EXERCISE 5 .1The Mattel Toy Story

This is an account of the changes that Ynon Kreiz, chief executive at Mattel since 2018, plans to implement to grow the company, which has been in decline for some time. As you read this case account, consider the following questions:

•Which of the changes at Mattel are emergent, and which are planned?

•Where do the changes that Kreiz is making sit on the continuum from shallow to deep change?

•What is your assessment of Ynon Kreiz’s changes, given the challenges facing the company?

•What image—or images—of change management does Ynon Kreiz illustrate?"

The Context

Founded in 1945, Mattel is an American multinational toy manufacturer based in California. With $1.4 billion annual revenue and 27,000 employees, it is one of the world’s largest toymakers. Mattel’s “power brands” are Barbie, Hot Wheels, American Girl, Fisher-Price, and Thomas & Friends. These were introduced between 1930 and 1986, and Mattel had not created another hit product for some time. Barbie dates from 1959. Smaller brands were incorporated in what Mattel called “toy box,” an “everything else” category that included Polly Pocket dolls, Uno (a card game), and toys linked to the video game Minecraft. Mattel’s traditional competitive advantage was based on making incremental product improvements and on manufacturing cost advantage.

Mattel’s most important brand is Barbie, who still generates 20 percent of the company’s sales despite being 60 years old. Half of Barbie sales are “nonoriginal body” or non-Caucasian, and Barbie dolls in the image of K-pop band BTS have been successful. The company also now sells gender-neutral dolls with the brand name Creatable World.

The Problem

Revenues at Mattel have been falling, from over $6 billion in 2007 to $4.5 billion in 2018. Mattel’s stock price fell from $50 in 2014 to $10 at the end of 2018. Revenue growth was expected to be flat in 2019. Barbie and Hot Wheels continue to sell well, but American Girl dolls, once famous, are in decline. The company’s falling sales are accompanied by rising debt. Earlier in the decade, American Girl was selling well, linked to Disney’s Frozen franchise. But this success took sales away from Barbie. Sales of Monster High merchandise generated hundreds of millions of dollars, but suddenly collapsed when the brand became unfashionable. Sales of Hot Wheels have also stalled.

Manufacturing and supply chain management at Mattel had not changed. Along with other toymakers (apart from Lego), Hasbro closed factories and started outsourcing, but Mattel made its own products. Hasbro—Mattel’s main competitor—has similar sales and employs 6,000 people; Mattel has 40,000 employees at peak factory output. Hasbro’s gross margins are 51 percent; Mattel’s are 39 percent.

The Changes

Ynon Kreiz, the company’s fourth chief executive since 2012, joined Mattel in 2018. Col-leagues describe him as “sure and steady, disciplined, and unflappable” (Lashinsky, 2019," p. 101). His vision is to transform Mattel from toy maker to high-margin media company, basing movies on its familiar brands. Toy manufacturers earn only a small percentage of movie revenues, most of which go to studios and distributors. But movies can revive old brands and increase sales of merchandise.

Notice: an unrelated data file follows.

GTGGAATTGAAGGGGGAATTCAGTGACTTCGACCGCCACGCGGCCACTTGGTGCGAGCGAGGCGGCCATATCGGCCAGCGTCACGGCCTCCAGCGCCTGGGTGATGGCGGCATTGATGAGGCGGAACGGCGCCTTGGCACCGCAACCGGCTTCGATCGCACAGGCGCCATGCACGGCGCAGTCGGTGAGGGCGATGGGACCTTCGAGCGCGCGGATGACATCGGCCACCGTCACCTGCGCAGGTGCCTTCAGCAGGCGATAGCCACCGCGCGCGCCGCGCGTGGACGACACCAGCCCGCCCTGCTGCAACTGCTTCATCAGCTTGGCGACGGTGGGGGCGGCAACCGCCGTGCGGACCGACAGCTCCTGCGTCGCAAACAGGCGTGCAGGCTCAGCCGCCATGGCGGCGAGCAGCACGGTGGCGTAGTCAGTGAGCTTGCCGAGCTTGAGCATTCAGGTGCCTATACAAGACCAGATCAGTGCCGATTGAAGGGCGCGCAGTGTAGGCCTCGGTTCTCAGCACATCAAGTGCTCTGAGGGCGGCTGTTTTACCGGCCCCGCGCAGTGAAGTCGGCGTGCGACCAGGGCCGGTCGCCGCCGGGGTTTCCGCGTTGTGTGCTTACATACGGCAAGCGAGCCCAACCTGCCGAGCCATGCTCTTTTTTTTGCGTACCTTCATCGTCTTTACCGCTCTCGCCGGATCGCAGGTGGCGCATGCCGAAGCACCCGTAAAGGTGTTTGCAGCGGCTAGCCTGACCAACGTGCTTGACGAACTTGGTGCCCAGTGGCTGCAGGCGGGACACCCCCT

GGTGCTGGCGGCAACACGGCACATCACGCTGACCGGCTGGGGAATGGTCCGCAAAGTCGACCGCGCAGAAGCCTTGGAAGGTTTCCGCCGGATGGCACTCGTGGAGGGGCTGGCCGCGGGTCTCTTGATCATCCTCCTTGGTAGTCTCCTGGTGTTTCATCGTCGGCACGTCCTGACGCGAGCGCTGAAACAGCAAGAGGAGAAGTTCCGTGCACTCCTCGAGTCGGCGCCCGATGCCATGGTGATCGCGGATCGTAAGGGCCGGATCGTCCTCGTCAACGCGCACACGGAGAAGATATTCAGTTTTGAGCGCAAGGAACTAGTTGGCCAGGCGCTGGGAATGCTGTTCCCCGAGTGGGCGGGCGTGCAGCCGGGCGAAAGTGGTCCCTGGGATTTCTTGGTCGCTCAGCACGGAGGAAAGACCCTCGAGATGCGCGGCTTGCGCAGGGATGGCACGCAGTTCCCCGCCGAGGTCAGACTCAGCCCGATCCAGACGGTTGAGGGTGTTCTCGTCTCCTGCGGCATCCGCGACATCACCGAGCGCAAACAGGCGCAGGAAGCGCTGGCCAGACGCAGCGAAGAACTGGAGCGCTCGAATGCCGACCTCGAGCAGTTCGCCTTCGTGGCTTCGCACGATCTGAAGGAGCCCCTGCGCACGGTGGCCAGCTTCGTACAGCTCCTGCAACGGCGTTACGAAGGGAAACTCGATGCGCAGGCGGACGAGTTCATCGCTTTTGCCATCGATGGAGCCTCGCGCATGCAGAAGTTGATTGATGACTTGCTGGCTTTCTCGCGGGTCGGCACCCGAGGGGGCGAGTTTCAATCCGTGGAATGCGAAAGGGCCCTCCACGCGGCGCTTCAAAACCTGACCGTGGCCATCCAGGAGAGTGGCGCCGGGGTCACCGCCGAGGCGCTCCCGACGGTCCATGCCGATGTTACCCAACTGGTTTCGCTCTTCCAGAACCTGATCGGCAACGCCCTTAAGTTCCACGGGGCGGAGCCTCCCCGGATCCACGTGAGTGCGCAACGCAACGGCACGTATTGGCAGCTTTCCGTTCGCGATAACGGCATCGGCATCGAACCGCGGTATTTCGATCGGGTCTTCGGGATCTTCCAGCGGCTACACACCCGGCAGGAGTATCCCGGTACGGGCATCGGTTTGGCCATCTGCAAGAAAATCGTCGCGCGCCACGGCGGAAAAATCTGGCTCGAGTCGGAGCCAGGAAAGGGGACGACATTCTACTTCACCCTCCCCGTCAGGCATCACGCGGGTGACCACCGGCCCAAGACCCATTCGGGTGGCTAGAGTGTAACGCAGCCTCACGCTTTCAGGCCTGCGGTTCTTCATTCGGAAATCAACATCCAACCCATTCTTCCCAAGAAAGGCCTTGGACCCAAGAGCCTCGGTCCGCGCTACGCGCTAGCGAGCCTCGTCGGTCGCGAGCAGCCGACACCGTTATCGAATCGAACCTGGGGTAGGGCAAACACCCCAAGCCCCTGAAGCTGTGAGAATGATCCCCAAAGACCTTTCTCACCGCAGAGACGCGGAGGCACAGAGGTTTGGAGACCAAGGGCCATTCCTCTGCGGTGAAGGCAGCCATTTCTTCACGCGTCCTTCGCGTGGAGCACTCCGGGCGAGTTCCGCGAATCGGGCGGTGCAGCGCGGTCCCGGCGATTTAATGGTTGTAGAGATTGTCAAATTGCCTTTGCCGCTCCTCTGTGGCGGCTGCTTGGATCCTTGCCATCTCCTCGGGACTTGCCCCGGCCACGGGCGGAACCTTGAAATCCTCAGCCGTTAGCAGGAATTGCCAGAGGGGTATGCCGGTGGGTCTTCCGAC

One of Kreiz’s first actions as chief executive was to reduce the workforce by 22 percent. To reduce costs further, he also planned to sell 12 of Mattel’s 13 factories. He also reduced a three-inch-thick strategy document to one page, identifying three priorities: cut costs, fix broken brands, and capture the value of the company’s intel-lectual property. Following practice in the rest of the sector, Kreiz abandoned the “toy box” concept and grouped Mattel’s brands into two categories: toy-industry leaders (dolls, vehicles, infant/preschool) and challengers (games, construction, action figures).

The idea of making movies based on Mattel brands was not new. But movies that were to be based on Hot Wheels and on the Rock ‘Em Sock ‘Em Robot were never made. In 2016, Sony started to develop a live-action Barbie comedy, but the star, Amy Schumer, dropped out. Mattel was not the only toy company to adopt this strategy. Hasbro, for example, has based movies on Transformers and G.I. Joe and planned to buy the Canadian media production company Entertainment One.

Kreiz hired an experienced movie producer, Robbie Brenner, who identified Barbie, Hot Wheels, and American Girl as initial projects, along with Magic 8 Ball—an old “toy box” product that gives advice and had been almost forgotten. In 2019, Mattel announced eight film projects with four studios, including Warner Bros and MGM. Paramount will make a live-action movie starring Tom Hanks based on the astronaut Major Matt Mason, who was created by Mattel in 1966. In 2019, Mattel announced that Margot Robbie would star in its Barbie movie, with a script written by the prestige team of Greta Gerwig (Little Women, 2019) and Noah Baumbach (Marriage Story, 2019).

In October 2019, Mattel posted its first positive cash flow in three years. Revenues appeared to be increasing again. Performance would have been better, but Fisher-Price had to recall five million “Rock and Play Sleepers” at a cost of $34 million, when the product was alleged to have caused 30 infant deaths. Rising sales, cost cutting, and improved financial forecasts lifted the company’s share price. Will Kreiz be successful in rewriting Mattel’s toy story?

Case Sources

Gul, E. 2019. Can Barbie adopt frontier technologies? Mattel’s innovation challenge. The Startup, July 18. .

Lashinsky, A. 2019. Rewriting a toy story. Fortune 180(6):98–103.

Mattel. Wikipedia, https://en.wikipedia.org/wiki/Mattel"